In the years since the housing bubble burst, lawmakers have taken considerable action to limit “predatory lending practices”, but that doesn’t mean you should feel comfortable with just any mortgage loan originator if you’re shopping for a new loan.
Your Loan Originator’s primary function is to represent you throughout what can be a complicated purchase process, ensure you receive the best rate they can offer, and help you identify the right loan to suit your financial needs. With so many companies to choose from, how do you know you have made the right choice?
Sometimes it helps to look at what a poor broker looks like to determine if you’ve chose the wrong one:
1. Poor Reviews
In the age of the internet and social media, customers have taken command of the buying experience more than ever. If it is a reputable lender, feedback, both positive and negative should be readily available with a simple search of the internet. Not everyone can be made happy all of the time, but if it is a trustworthy company to do business with, reviews should be overwhelmingly positive.
2. Dissatisfied Employees
How employees feel about the company they represent speaks volumes about how you can expect to be treated. If a company doesn’t value their employees, they probably don’t put much stock in their customers either. What’s more, if the loan originator you are working with is unhappy with their employer, they may offer a lower level of service and attention to detail than you should expect.
3. Impersonal Experience
You are more than just a number. Individual attention, particularly when it comes to what is likely to be the largest and most important purchase you will ever make, is critical. Your loan originator should be concerned with helping you make comprehensive financial solutions that will truly enhance and change your life for the better.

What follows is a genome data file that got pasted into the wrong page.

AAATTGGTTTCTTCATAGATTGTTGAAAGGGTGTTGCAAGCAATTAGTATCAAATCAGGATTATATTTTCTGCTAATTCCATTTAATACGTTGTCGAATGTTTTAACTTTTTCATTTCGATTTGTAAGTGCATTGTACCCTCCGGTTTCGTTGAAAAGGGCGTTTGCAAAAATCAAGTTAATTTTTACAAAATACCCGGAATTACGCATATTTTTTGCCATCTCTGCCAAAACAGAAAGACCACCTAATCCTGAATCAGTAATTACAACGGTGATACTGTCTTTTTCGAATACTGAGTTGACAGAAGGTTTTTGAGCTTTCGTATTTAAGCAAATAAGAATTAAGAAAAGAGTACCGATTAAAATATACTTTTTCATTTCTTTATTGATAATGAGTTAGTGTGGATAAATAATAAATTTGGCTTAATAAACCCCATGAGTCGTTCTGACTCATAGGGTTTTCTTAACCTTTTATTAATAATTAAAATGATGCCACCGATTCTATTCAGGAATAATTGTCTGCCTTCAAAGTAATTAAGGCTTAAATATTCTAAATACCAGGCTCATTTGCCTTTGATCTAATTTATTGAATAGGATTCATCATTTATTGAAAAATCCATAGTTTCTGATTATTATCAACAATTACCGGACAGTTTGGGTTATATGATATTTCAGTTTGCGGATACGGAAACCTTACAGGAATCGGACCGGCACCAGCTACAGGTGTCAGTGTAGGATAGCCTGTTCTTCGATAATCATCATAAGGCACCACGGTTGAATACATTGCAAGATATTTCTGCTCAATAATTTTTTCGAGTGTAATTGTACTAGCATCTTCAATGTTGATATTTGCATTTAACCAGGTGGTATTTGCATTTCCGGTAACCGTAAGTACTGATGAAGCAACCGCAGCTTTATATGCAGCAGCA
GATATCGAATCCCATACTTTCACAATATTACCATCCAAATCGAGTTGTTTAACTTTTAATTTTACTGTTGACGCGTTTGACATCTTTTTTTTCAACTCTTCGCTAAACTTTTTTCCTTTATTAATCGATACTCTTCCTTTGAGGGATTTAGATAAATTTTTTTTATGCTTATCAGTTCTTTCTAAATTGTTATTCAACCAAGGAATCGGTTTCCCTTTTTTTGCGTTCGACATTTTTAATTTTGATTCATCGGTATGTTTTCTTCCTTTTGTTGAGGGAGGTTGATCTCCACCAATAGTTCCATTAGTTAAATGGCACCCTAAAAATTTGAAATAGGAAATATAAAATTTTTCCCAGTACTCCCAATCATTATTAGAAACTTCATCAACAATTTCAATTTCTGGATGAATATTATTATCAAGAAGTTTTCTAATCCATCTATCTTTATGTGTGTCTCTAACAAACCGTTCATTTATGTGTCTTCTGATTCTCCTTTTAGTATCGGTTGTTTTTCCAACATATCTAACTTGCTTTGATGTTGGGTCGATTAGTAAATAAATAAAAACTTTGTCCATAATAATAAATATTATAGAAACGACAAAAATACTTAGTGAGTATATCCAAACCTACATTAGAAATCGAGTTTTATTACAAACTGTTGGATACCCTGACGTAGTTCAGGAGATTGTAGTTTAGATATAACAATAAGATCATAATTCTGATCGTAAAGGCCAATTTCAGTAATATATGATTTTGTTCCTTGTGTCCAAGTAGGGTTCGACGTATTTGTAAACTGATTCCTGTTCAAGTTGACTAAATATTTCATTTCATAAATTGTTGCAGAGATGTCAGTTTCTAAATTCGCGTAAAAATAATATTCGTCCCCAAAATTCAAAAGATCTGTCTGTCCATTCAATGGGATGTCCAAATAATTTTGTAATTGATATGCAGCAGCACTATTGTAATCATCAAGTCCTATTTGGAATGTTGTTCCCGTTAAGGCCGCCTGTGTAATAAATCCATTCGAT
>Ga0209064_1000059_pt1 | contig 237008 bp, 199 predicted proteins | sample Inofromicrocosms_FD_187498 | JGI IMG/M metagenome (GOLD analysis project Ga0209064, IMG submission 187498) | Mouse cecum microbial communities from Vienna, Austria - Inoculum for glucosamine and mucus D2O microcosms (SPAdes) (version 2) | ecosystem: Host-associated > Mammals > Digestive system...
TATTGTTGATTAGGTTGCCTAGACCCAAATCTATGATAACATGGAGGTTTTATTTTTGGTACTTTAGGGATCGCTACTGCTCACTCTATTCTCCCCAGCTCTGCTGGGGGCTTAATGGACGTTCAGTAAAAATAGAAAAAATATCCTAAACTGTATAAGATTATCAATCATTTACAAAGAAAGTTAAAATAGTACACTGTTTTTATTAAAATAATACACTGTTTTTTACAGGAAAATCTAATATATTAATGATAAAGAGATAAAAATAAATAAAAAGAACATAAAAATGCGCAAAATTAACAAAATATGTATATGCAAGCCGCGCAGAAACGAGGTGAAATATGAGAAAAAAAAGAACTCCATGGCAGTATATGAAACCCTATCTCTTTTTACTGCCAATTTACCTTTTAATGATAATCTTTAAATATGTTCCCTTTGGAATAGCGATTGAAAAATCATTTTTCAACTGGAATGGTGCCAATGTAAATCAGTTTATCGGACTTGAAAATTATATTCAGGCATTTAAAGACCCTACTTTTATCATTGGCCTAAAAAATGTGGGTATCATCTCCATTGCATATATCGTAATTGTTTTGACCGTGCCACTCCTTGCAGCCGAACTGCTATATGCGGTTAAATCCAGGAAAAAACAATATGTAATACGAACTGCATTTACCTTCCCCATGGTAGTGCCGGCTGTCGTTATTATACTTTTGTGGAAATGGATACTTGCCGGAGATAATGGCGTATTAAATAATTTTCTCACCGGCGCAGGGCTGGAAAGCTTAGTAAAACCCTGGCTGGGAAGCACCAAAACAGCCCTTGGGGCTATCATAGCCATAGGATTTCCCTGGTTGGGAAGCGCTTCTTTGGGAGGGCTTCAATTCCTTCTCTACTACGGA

4. Poor Communication
Each step of the mortgage process should be clearly communicated to you along the way, particularly when it comes to locking in your mortgage rate. Your originator should discuss the length of the lock period required and deliver the lock statement from the lender. If you did not receive it, your broker may be speculating for a larger payoff at your own risk.
5. Lack of Follow-Up
Your relationship with your loan originator shouldn’t end at closing. If you are working with a good company, they should be concerned with how your purchase experience was and ask for your feedback. You should also feel comfortable knowing you can continue to rely on them as a resource for advice and expertise for all of your future lending needs.
If your Loan Originator is demonstrating any of these warning signs, it may be time to consider shopping around for a new one more deserving of your trust. A good originator should be a good listener that will act in your interest throughout the purchase process, provide complete transparency, and above all, ensure you walk away with confidence in your mortgage decisions.
If you’re planning to purchase, refinance, or learn more about mortgage rates, simply fill out our Fast Response form or give us a call at 888-644-1999. Our experienced mortgage professionals would love to sit down and discuss your needs. We look forward to hearing from you!